From steel gates that are welded tubes or pipes to a less expensive farm gate, built of galvanized steel planks with the edges bent over for safety, recognize a quality gate by the gauge of steel and finish. Heavier gauge steel, such as 14-gauge, costs and weighs more, but resists stronger impacts. And to get rid of the industrial look, steel can be painted or powder-coated for a longer-lasting finish.

Some metal gates have rounded corners on the frame. This may look nice, but mounted against the gatepost, a nicely rounded corner creates a gap that can trap a horse’s head.


If you’ve purchased the latest vinyl rail fences, then perhaps you are looking for a gate to match. Make sure the vinyl gate is well braced. Like wood gates, a vinyl one gains strength from one or more diagonal crossbraces, crossed like an X or placed like an inverted V. Also like wood gates, they are not indestructible, so make sure the vinyl is good quality and won’t shatter when the temperature drops.

Whatever the material, make sure there are smooth edges on every surface. Any protruding bolts should face outside, not the horse side.

Gate Positioning

Mounting a gate correctly will help it last longer.

“A gate is only as good as the post you hang it on,” says Mullin. He recommends using a full-sawn 6 x 6. “Add a beveled top on the gatepost, 6 inches higher, so your post sets 3 feet, 6 inches in the ground. You can hold a lot of gate.”

The gatepost must be absolutely vertical, and anchoring it in concrete assures a solid position. Two metal hinges securely suspend the gate.

L-bolt hinges screw into wood posts, or bolt through metal, secured by washers and nuts. The end of the L is the pin that holds the gate hinge. You can also use metal hinge clamps that bolt onto steel posts.

Be sure to set the post hinges so that the top one faces up, and the bottom one down. That way, if a horse pushes up against the bottom rail, he can’t lift the gate off the hinges.

Place the hinges, and align the gate with its posts to check how it fits between hinges and latchpost. Mount the gate and secure the hinges.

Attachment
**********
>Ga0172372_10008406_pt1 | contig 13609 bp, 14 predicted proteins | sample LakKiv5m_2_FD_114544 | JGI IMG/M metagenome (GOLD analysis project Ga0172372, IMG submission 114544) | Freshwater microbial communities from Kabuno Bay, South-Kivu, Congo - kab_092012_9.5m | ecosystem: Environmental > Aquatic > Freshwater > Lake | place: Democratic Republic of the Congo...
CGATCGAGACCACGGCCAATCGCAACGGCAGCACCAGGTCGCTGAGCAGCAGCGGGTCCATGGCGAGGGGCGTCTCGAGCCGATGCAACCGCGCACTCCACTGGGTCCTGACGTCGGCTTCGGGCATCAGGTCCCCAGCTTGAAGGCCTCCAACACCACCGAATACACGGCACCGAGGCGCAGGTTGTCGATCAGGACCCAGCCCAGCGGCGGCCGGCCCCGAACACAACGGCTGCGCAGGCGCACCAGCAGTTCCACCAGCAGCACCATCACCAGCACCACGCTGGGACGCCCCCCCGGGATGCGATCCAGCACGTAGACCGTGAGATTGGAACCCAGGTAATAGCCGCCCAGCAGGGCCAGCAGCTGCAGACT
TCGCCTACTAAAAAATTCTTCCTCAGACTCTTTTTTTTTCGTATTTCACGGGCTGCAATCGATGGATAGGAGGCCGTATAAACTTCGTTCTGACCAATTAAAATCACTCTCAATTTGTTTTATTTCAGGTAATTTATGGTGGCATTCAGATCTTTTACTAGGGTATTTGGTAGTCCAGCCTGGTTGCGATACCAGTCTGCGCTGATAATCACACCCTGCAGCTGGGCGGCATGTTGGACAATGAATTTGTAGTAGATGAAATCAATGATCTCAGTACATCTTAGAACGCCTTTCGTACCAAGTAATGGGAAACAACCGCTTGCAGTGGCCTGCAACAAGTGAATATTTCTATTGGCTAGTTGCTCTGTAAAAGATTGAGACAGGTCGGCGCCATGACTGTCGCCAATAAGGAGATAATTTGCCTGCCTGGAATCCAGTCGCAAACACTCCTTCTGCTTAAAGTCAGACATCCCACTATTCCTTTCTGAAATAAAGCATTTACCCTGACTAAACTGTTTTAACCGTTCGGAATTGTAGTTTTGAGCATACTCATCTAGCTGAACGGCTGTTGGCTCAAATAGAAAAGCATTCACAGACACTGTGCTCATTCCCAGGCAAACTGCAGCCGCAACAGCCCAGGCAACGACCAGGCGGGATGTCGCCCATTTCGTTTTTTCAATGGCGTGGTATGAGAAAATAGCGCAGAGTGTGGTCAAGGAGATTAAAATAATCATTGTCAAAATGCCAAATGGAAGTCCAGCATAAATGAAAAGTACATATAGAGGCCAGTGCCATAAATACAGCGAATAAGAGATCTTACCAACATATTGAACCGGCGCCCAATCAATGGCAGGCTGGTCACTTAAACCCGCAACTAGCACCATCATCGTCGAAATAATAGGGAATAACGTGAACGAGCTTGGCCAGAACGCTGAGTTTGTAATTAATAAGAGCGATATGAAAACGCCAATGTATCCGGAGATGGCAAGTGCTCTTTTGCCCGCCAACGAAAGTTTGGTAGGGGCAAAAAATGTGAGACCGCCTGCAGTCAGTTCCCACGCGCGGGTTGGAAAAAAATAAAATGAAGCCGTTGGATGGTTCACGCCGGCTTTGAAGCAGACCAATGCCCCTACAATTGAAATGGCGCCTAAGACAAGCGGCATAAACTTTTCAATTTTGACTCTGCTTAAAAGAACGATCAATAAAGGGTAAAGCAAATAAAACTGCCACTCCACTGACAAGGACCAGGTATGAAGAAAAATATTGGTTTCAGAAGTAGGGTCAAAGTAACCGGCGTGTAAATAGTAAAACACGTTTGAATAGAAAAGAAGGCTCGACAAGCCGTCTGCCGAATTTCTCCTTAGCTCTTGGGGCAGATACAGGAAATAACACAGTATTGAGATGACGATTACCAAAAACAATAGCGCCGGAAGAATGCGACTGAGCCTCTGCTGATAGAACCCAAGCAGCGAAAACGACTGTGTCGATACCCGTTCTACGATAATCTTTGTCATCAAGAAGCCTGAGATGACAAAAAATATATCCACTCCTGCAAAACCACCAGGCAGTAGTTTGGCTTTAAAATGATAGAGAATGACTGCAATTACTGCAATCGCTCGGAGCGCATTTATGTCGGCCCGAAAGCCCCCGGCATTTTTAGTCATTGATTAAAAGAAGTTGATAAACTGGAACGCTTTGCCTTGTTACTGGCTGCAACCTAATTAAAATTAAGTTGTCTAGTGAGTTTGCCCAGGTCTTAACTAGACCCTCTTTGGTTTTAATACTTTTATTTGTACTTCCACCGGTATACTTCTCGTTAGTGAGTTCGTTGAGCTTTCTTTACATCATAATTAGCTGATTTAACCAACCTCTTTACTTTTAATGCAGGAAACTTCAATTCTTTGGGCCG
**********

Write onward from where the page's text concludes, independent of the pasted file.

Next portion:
If your gate has a single crossbrace, it must angle correctly to support the gate’s weight. The brace runs from the bottom hinge up to the latch. Thanks to gravity, the gate is always under stress, and the crossbrace transmits downward force through the corner at the bottom hinge and to the gate’s strongest point—the base of the gatepost.

Some wood and chain link gates add a wire tension brace to pull the corners together via a length of wire rope and a turnbuckle. The brace runs from the top rail (hinge end) down to the bottom rail (latch end). You adjust the tension by tightening or loosening the turnbuckle.

Align any gate so it closes level with the ground. For a gate on sloped ground, Esch said, “Your gate needs to fit the ground. We make a gate offset, so the gate isn’t square.

“A square gate won’t fit. It’ll swing back and hit the ground or you.”


The latch is crucial to a gate’s function. Whether you keep your gate shut with a slide-action, lever, fork or positive chain latch, there are several things to consider:

Slide latches are fairly simple with a two-step motion—up and slide—so alignment is crucial. If you are working with a fork latch, secure it with a trigger snap below the fork because horses can easily learn to lift this latch. Keep in mind that in winter many metal latches can freeze, so be prepared. When working with the positive chain latch, it’s good to note that it is a one-hand operation for you but beyond equine comprehension.

In fact, all gates should be able to be opened with one hand. Even better with a drive gate is an electric opener, controlled with an electronic signal.

Gates are constantly being opened and closed, creating a lot of wear and tear. Add to that gravity and destructive horses and you can understand why gates have a tough time of it. But by using strong materials and good installation techniques, a gate can be an asset, not an aggravation.